Now is the right time to become an American Federation of Musicians member. From ragtime to rap, from the early phonograph to today's digital recordings, the AFM has been there for its members. And now there are more benefits available to AFM members than ever before, including a multi-million dollar pension fund, excellent contract protection, instrument and travelers insurance, work referral programs and access to licensed booking agents to keep you working.

As an AFM member, you are part of a membership of more than 80,000 musicians. Experience has proven that collective activity on behalf of individuals with similar interests is the most effective way to achieve a goal. The AFM can negotiate agreements and administer contracts, procure valuable benefits and achieve legislative goals. A single musician has no such power.

The AFM has a proud history of managing change rather than being victimized by it. We find strength in adversity, and when the going gets tough, we get creative - all on your behalf.

Like the industry, the AFM is also changing and evolving, and its policies and programs will move in new directions dictated by its members. As a member, you will determine these directions through your interest and involvement. Your membership card will be your key to participation in governing your union, keeping it responsive to your needs and enabling it to serve you better. To become a member now, visit www.afm.org/join.

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Jake Shimabukuro

He’s played big-name festivals like Bonnaroo and the Montreal Jazz Fest, toured and collaborated with banjo innovator Béla Fleck of Local 257 (Nashville,N), and recorded with cellist Yo-Yo Ma of Local 802 (New York City) . “I love the ukulele and I’m very passionate about it,” says Shimabukuro. “I’m so lucky that I am able […]

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Robert Cray

“I try to take my time to get my point across and don’t get too hyped up,” Cray says. “I understand the role I play. I’m a guitar player and I’m part of a band. I like being a part of the band instead of just the frontman. I think the kind of music we […]

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Sonny Rollins

Rollins’ first stab at music came when his mom signed him up for lessons on the piano. Despite growing up in the birthplace of the Harlem Stride (a style of improvisational jazz piano) mastering the ivories was not written in the stars for Rollins. He preferred playing stickball out in the streets with his contemporaries. […]

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Andy Martin

Stupendous Trombone Career Martin joined Local 6 (San Francisco) some 30 years ago, when he started playing with a Dixieland band at Disneyland during his fi rst year at Golden West College in California. He ended up dropping out of school to focus on his work at Disneyland. “It was a very good thing to […]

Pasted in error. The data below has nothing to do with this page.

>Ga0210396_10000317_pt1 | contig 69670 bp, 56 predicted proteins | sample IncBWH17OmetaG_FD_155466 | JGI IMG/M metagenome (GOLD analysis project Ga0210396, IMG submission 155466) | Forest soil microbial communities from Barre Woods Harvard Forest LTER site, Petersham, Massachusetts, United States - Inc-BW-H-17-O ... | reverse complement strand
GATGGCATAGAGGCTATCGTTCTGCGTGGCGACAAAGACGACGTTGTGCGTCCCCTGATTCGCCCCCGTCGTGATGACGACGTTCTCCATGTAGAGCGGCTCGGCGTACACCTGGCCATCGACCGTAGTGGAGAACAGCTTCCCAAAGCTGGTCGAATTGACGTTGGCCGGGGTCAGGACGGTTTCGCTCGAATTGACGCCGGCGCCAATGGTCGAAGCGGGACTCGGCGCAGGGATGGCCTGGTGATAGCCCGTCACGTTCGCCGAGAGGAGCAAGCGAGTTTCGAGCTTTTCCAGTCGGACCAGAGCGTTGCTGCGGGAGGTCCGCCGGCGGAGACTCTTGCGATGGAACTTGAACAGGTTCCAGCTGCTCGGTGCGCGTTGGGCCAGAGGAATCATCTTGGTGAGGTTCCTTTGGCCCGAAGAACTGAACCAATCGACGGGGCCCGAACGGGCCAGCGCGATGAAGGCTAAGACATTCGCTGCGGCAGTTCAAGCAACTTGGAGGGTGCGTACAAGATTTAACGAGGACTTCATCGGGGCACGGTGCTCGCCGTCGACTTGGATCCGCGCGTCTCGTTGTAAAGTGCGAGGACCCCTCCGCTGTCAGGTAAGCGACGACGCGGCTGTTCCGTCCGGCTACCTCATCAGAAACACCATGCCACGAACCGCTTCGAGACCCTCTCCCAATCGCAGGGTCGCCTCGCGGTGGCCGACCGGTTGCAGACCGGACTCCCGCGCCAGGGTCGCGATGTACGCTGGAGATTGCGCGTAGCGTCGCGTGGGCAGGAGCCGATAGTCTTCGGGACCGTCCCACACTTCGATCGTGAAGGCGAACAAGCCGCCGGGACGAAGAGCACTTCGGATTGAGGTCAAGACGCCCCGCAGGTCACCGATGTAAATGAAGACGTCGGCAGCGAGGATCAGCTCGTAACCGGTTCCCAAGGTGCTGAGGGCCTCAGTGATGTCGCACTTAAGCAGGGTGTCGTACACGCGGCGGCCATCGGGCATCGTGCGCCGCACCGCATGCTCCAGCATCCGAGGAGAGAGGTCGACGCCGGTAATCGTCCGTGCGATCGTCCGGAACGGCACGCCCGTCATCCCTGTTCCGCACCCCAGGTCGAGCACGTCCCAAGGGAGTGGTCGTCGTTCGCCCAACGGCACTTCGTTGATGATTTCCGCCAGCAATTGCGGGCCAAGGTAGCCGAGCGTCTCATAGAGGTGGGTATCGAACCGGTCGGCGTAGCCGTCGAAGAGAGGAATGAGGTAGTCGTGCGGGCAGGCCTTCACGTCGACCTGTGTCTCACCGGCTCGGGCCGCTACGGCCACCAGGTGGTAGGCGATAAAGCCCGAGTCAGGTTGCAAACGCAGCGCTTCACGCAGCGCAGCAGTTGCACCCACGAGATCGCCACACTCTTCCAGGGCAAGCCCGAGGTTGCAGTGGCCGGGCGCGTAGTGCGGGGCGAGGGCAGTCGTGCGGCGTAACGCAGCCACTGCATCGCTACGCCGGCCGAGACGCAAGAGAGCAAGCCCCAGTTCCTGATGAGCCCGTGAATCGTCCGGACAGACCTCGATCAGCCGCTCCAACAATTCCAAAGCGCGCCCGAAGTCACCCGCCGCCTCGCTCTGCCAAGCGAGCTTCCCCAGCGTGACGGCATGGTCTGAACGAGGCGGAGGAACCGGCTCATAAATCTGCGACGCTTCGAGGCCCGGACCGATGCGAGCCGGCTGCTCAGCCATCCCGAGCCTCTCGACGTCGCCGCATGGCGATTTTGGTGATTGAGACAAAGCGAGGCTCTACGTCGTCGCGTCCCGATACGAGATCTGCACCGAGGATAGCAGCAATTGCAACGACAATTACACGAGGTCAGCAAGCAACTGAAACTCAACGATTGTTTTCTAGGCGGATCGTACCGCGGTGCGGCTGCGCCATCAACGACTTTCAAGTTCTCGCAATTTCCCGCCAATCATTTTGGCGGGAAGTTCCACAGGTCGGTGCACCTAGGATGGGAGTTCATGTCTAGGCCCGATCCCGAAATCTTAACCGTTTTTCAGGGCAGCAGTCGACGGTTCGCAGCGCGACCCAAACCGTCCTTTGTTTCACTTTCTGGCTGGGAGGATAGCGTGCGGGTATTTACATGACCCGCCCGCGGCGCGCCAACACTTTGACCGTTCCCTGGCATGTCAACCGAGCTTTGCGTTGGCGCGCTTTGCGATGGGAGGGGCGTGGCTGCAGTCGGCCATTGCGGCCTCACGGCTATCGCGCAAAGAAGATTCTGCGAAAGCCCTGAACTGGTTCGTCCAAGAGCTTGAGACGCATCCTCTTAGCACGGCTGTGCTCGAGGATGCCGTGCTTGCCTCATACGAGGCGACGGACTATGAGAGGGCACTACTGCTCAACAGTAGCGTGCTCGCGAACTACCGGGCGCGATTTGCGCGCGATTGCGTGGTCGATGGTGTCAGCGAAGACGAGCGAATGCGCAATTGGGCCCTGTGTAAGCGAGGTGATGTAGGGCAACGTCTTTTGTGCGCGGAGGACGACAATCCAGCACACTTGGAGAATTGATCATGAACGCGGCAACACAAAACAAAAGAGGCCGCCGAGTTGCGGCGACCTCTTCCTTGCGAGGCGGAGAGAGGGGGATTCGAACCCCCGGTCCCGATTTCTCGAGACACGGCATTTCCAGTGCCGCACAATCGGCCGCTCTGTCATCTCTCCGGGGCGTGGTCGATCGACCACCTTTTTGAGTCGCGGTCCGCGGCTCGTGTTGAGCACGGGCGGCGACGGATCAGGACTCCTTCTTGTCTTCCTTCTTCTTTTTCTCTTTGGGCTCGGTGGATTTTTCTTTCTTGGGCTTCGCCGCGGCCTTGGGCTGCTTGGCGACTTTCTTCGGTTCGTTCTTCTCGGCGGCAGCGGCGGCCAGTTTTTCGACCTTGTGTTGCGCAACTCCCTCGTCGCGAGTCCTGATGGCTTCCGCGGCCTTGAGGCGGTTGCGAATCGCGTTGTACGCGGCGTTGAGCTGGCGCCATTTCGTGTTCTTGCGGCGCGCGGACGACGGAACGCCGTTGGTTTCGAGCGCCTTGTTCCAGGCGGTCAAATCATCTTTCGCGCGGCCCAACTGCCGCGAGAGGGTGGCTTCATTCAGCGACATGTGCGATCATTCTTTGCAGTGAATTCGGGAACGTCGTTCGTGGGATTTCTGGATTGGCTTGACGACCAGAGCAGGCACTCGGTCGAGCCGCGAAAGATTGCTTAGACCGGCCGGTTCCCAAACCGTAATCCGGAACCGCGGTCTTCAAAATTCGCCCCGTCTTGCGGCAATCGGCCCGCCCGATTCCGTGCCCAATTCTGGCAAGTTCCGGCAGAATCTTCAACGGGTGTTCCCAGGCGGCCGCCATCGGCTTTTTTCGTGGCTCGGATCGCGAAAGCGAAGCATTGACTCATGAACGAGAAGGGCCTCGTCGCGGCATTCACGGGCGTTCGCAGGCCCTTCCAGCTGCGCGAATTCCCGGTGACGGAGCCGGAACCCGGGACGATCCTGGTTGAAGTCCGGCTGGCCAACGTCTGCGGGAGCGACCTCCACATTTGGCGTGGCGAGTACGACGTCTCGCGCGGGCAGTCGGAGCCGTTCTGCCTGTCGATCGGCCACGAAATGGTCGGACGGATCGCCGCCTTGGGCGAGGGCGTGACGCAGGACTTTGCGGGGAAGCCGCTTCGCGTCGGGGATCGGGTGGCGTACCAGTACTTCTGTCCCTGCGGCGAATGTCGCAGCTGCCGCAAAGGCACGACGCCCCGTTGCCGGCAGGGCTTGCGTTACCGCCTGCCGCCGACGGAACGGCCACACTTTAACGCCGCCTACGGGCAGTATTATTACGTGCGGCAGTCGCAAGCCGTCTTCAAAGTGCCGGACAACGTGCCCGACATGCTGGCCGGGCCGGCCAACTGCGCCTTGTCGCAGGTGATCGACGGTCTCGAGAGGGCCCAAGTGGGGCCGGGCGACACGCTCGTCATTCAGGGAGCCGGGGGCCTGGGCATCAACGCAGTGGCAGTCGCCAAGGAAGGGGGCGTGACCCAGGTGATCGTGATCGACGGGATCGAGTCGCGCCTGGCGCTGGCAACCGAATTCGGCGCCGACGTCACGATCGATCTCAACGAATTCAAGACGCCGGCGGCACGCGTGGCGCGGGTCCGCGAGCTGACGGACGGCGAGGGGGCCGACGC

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Grace Potter and the Nocturnals

Vermont Group Proves Girls Don’t Have to Sit Pretty Behind a Piano Potter drifts in and out of the phone interview, commenting on Popper’s apparel when she sees something she likes or has an important observation: “Those white pants are so hot. Vests would work, but that one is too big.” She apologizes for neglecting […]

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Stanley Drucker

Six-Decade Gig Sixty of those years were spent playing with the New York Philharmonic, and 49 of them were spent in the principal clarinet chair—that is, when he wasn’t in front of the orchestra performing as a soloist. His solo work included about 60 performances of Aaron Copland’s Clarinet Concerto, just for starters. Naturally, it […]

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Mark O’Connor

Musical Melting Pot Over the course of the string camps, O’Connor sees growth in the musicians as their different musical styles influence each other and meld together. This actually reflects O’Connor’s own compositions, through which he strives to finally define an American style of classical music. “All of us feel like American music should be […]

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Kendel Carson

Canadian singer/fiddler roots herself in trucks and on the prairie. As a teenager, she got to sit in with one of her favorite bands, Canadian folk-rockers Spirit of the West, by simply asking, “so who’s playing fiddle tonight?” knowing full well that they’ve never had a fiddle in their lineup. Later that night, she joined […]

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Dana Leong

Playing Cello, Trombone—and Laptop—Dana Leong Brings an Energetic Edge to His Melodic Lines In a sense, that career started when the San Francisco-raised musician first picked up the cello in third grade, and then the trombone a year later. “I tried to use my knowledge of both instruments to complete each other’s spectrums,” Leong says, […]

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Six String Theory Competition

Lee Ritenour Local 47 (Los Angeles) is currently running his Six String Theory Competition.  Ritenour’s Six String Theory is a global, non-profit music competition in guitar, bass, piano/keys and drums offering winners professional opportunities in performing, recording, Berklee College of Music scholarships, Yamaha instruments and more. Along with Berklee, Yamaha, Monster, Montreux Jazz Festival and […]

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